Monteiro in Revelations. Photo by Daniel Azoulay, Courtesy AAADT.

On the Rise: Chalvar Monteiro

Chalvar Monteiro saw his first Alvin Ailey American Dance Theater performance at 12 and was smitten. Today, at 28, he's a lithe, elegantly understated member of the company. But he's experienced some happy detours along the way—namely as a dancer with MacArthur-winning choreographer Kyle Abraham, as well as Sidra Bell and Larry Keigwin. After a stint with Ailey II, he joined the main company in 2015. He has shown both sophistication and versatility: fearless in the "Sinner Man" section of Revelations and searing in Untitled America, Abraham's emotional exploration of how the prison system affects families.


Company: Alvin Ailey American Dance Theater

Age: 28

Hometown: Montclair, New Jersey

Training: Sharron Miller's Academy for the Performing Arts, The Ailey School, BFA in dance from SUNY Purchase


Monteiro in action (the second dancer in this excerpt of the "Sinner Man" section of Alvin Ailey's Revelations)

Don't give up on your dream: It took Monteiro seven auditions to get into Ailey. At one point, he decided to stop auditioning but changed his mind after some soul searching. "I realized a lesson that a lot of dancers have to learn in the age of technology," he says, "where everything is at the reach of your thumb: It's really about timing. You can't fast-forward the process."

Breakout moment: Performing Abraham's Untitled America—as an Ailey dancer. "Kyle was able to see me as 'Chalvar the dancer' and not 'Chalvar the Abraham.In.Motion dancer.' He started to see more of what I have to offer."

"I really appreciate his quiet storm.

He has a certain effortlessness

that is intoxicating." —Robert Battle

Being older has its advantages: Earlier in his career, Monteiro says he was an impressionable young dancer. "If the wind was blowing to the right, I was going to the right. Now I feel I can dictate where I want to go and why I want to go there." Dancing for a range of choreographers, learning Ailey's immense repertoire and attending performances—he loved, for instance, a recent show by Michelle Dorrance—have helped broaden his perspective.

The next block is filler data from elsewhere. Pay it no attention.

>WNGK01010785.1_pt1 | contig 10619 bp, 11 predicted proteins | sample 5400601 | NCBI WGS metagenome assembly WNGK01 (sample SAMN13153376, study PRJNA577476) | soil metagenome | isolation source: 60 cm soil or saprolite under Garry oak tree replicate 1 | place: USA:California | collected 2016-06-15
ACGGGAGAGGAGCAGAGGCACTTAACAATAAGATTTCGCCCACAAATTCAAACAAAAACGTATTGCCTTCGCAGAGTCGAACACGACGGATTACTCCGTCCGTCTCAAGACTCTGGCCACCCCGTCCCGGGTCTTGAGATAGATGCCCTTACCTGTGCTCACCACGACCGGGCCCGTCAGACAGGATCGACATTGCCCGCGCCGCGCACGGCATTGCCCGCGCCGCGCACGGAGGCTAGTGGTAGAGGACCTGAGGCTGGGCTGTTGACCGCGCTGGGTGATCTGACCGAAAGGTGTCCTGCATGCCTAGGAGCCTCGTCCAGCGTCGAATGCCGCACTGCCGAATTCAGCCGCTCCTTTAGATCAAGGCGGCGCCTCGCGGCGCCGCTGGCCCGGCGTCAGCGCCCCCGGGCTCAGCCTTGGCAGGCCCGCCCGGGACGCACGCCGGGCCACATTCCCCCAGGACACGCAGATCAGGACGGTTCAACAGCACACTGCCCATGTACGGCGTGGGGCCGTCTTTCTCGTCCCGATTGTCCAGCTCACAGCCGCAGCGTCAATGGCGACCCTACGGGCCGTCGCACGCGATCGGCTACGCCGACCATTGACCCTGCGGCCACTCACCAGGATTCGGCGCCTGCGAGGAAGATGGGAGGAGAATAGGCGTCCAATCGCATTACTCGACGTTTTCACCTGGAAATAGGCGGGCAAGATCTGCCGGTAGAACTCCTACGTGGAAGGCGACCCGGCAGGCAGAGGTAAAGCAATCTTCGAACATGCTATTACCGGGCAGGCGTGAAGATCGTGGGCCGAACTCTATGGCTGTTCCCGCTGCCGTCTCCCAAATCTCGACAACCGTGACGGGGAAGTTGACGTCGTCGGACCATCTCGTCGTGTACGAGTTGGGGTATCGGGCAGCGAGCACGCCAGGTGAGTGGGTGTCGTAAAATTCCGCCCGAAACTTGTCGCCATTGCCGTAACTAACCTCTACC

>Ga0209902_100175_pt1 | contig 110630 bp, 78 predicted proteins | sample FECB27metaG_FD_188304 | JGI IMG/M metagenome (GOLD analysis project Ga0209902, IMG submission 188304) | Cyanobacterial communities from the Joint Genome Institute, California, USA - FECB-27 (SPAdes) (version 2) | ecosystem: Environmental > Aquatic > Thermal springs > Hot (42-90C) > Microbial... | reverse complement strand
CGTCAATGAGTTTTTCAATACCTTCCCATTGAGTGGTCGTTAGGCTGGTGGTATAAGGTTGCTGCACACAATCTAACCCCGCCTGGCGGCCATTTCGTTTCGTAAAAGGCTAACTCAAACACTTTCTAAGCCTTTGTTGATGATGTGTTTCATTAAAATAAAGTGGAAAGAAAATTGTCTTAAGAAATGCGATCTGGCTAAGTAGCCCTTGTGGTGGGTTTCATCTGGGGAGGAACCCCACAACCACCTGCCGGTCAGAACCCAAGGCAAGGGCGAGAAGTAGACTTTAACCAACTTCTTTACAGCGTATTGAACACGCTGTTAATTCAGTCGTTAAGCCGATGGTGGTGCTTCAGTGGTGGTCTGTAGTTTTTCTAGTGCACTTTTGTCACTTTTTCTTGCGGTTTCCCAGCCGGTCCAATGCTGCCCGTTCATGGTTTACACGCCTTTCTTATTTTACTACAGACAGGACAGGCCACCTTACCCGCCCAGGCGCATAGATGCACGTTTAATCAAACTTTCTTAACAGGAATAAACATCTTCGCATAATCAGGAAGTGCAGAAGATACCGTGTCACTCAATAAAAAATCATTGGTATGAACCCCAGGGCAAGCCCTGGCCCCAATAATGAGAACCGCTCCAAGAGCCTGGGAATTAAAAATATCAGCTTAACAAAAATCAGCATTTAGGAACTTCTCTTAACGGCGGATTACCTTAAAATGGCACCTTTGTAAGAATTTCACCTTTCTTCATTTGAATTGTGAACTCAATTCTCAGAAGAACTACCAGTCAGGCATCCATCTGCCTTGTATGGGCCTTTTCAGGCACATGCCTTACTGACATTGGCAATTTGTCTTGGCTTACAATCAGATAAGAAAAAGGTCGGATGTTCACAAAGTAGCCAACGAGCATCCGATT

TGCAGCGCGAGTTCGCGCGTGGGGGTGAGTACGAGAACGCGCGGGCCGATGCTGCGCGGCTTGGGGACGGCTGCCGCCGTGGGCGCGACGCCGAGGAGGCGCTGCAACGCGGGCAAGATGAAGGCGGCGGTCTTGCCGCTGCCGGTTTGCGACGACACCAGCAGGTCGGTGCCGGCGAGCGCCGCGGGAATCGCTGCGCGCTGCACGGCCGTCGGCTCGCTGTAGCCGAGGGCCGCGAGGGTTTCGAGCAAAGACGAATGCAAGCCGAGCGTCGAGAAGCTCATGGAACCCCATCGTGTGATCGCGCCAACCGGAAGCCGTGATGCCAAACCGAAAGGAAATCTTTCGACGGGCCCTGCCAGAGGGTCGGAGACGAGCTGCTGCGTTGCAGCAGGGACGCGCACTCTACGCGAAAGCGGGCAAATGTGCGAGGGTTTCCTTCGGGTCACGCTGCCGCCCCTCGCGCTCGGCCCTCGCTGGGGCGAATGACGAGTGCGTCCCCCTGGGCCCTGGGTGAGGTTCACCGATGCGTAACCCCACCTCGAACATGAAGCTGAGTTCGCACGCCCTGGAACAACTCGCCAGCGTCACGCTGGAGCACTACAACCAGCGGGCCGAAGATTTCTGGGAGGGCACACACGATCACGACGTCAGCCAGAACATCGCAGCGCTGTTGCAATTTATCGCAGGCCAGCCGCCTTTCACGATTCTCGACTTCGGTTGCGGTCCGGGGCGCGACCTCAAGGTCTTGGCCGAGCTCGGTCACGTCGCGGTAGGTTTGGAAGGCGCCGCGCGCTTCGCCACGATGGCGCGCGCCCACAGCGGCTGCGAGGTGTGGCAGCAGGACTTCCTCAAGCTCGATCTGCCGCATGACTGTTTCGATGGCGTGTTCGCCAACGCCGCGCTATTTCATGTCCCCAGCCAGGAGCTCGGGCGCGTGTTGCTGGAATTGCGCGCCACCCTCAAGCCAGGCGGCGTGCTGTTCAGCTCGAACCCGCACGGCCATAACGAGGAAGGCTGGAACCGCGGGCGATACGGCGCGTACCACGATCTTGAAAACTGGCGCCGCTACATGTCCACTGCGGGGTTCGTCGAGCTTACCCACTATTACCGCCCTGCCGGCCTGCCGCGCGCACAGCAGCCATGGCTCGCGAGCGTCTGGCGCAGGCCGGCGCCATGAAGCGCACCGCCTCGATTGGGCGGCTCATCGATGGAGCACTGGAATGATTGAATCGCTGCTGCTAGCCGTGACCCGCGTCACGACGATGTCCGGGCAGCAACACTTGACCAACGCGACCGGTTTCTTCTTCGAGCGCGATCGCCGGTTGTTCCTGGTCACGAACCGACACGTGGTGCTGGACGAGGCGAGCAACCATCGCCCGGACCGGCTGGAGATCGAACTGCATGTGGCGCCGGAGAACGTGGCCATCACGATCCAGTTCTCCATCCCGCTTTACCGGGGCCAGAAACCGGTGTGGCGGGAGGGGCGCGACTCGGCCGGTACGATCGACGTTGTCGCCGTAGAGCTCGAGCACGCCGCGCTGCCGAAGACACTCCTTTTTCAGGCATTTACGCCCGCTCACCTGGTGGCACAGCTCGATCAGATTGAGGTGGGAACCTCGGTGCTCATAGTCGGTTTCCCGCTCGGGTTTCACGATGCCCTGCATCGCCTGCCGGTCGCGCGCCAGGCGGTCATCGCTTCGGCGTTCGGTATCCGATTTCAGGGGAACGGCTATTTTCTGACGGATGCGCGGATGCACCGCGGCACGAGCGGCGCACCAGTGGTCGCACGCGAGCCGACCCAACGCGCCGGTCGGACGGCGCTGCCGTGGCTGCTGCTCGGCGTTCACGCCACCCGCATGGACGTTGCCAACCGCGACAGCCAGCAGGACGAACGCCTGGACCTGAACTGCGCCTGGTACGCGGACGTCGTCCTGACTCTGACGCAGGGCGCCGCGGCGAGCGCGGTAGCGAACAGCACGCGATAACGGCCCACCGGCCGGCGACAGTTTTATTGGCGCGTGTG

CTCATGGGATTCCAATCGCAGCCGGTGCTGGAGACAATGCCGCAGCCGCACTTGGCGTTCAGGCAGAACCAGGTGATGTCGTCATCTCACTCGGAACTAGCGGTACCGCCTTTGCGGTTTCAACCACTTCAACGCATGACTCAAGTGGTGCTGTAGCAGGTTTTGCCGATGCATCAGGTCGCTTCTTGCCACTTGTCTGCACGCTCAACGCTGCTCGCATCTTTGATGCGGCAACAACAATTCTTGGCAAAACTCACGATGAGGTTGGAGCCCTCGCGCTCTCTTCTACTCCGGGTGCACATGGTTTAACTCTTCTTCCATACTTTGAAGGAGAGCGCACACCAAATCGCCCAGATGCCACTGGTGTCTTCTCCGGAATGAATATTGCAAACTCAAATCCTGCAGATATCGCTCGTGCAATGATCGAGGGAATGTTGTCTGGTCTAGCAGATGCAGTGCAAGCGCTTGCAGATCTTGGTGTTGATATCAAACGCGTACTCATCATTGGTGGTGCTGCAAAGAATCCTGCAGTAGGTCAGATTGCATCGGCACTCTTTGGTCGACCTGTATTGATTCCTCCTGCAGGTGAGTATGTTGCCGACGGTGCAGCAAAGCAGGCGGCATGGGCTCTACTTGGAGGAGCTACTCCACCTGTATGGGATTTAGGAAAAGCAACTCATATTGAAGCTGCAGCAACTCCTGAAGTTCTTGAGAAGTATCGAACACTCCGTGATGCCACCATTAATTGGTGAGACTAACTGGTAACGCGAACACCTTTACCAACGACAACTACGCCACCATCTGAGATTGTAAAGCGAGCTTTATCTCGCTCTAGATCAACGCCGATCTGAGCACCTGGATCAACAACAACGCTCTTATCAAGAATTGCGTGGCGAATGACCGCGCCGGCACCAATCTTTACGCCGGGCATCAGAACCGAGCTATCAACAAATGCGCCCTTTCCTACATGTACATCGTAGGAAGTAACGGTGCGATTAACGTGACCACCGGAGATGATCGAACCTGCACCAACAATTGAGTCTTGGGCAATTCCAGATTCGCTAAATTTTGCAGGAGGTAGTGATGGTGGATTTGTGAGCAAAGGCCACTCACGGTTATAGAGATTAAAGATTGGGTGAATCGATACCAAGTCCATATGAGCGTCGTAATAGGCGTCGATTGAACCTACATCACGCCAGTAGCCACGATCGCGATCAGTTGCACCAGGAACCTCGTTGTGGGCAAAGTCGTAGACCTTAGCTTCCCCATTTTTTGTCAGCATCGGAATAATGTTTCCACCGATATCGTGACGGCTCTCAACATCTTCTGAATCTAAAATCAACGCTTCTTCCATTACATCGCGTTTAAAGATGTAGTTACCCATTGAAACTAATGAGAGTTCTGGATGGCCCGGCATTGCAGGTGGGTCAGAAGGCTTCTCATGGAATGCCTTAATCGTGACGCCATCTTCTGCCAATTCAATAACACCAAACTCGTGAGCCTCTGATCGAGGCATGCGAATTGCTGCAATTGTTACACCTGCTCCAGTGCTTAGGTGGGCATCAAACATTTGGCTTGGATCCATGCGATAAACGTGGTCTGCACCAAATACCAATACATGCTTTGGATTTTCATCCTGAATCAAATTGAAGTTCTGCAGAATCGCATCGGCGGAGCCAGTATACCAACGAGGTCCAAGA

Monteiro (left) with Jamar Roberts in Kyle Abraham's Untitled America. Photo by Paul Kolnik, Courtesy AAADT.

What artistic director Robert Battle is saying: "Chalvar's movement kind of simmers," says Battle. "He's the type of dancer that hasn't even begun to hit the notes that he will eventually hit. He has a lot of potential even within his prowess."

The trouble with being so flexible: "My legs can just kind of fly up from underneath me! I've knocked myself over a few times."

What he's working on: Ownership. "People expect to see a certain type of dancer when they come to see Ailey. But I'm just working on being honest," says Monteiro. "I want to be myself without imposing myself on the work. I'm also working on being excited by the unknown. You know Virgos: I like to know what I'm doing, when I'm doing it and who I'm doing it with. Now I'm working with being okay with not knowing everything."

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Courtesy Harlequin

What Does It Take to Make a Safe Outdoor Stage for Dance?

Warmer weather is just around the corner, and with it comes a light at the end of a hibernation tunnel for many dance organizations: a chance to perform again. While social distancing and mask-wearing remain essential to gathering safely, the great outdoors has become an often-preferred performance venue.

But, of course, nature likes to throw its curveballs. What does it take to successfully pull off an alfresco show?

Marisa Grywalski and Alejandro Diaz in Dwight Rhodens "Ave Maria," part of PBT's Open Air Series last fall.

Kelly Perkovich, Courtesy Pittsburgh Ballet Theatre